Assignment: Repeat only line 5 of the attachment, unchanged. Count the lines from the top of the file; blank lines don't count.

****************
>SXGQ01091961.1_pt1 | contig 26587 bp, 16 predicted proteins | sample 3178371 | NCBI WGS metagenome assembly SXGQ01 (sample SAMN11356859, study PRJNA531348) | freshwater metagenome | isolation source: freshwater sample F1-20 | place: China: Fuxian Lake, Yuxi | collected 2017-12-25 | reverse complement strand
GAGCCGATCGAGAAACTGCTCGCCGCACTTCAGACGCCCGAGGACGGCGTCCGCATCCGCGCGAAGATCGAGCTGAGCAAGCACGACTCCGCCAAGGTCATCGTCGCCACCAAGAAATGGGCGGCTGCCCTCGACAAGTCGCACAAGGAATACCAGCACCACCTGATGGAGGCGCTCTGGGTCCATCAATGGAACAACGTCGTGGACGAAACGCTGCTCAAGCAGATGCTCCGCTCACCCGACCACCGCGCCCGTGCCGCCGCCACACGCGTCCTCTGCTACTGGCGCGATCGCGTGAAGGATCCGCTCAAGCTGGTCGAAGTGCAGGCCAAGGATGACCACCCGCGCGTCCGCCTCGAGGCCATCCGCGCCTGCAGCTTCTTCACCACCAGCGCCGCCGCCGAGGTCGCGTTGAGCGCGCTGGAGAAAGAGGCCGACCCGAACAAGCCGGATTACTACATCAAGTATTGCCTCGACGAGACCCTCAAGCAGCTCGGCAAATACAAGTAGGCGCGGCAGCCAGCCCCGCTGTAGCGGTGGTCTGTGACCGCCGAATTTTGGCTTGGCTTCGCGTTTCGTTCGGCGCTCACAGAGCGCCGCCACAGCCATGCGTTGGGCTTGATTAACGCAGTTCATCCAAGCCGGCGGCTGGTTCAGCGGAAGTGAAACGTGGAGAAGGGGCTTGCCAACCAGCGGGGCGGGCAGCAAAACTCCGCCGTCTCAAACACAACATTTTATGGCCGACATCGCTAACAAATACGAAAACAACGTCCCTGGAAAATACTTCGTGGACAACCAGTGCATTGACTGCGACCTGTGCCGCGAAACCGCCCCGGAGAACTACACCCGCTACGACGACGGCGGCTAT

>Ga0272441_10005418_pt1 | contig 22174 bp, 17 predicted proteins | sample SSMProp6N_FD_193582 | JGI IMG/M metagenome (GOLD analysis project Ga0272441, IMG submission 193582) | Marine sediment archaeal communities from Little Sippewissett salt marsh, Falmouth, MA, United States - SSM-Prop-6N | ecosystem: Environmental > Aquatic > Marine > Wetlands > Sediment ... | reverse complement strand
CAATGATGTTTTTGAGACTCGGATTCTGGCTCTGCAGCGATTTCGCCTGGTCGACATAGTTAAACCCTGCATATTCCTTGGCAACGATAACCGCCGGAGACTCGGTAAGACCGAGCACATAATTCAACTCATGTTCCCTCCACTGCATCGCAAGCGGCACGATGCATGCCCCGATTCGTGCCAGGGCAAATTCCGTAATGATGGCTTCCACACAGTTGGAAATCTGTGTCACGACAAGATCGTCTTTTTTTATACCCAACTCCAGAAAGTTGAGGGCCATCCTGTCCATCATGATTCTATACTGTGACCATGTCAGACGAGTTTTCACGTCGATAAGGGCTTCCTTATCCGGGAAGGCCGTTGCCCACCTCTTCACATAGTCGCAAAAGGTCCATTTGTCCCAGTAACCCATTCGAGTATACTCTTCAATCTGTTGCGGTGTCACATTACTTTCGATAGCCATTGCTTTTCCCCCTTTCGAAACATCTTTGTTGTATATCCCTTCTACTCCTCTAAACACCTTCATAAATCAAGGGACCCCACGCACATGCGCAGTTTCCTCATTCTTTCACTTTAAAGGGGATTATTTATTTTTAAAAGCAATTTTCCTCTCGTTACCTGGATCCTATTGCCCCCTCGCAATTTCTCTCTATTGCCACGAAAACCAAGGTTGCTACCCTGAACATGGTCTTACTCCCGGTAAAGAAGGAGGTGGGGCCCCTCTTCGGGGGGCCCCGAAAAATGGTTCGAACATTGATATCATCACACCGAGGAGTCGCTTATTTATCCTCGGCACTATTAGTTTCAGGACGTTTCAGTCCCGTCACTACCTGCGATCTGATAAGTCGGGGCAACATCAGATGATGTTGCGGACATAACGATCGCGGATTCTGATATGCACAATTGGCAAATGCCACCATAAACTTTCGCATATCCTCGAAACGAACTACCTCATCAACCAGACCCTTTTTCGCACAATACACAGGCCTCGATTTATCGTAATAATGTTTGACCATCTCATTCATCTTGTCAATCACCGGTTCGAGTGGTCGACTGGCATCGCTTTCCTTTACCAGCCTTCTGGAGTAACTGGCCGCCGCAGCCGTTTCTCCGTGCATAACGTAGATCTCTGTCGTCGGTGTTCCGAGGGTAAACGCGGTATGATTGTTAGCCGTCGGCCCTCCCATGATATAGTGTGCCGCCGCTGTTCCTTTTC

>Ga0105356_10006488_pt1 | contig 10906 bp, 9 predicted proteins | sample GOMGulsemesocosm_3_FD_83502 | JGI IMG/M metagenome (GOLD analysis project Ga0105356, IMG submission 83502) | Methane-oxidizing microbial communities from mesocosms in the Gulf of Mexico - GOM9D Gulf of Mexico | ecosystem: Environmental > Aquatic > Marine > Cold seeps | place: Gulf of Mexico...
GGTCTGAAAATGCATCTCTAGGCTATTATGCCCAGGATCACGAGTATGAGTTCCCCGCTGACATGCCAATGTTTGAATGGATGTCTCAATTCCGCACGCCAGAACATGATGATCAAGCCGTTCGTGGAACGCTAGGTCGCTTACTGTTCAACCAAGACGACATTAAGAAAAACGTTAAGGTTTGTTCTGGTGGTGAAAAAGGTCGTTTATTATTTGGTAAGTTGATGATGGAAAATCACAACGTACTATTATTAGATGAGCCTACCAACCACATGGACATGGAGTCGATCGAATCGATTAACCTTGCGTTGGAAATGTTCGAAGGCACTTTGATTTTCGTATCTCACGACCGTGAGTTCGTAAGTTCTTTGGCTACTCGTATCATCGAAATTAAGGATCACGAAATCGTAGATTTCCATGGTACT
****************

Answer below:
>Ga0105356_10006488_pt1 | contig 10906 bp, 9 predicted proteins | sample GOMGulsemesocosm_3_FD_83502 | JGI IMG/M metagenome (GOLD analysis project Ga0105356, IMG submission 83502) | Methane-oxidizing microbial communities from mesocosms in the Gulf of Mexico - GOM9D Gulf of Mexico | ecosystem: Environmental > Aquatic > Marine > Cold seeps | place: Gulf of Mexico...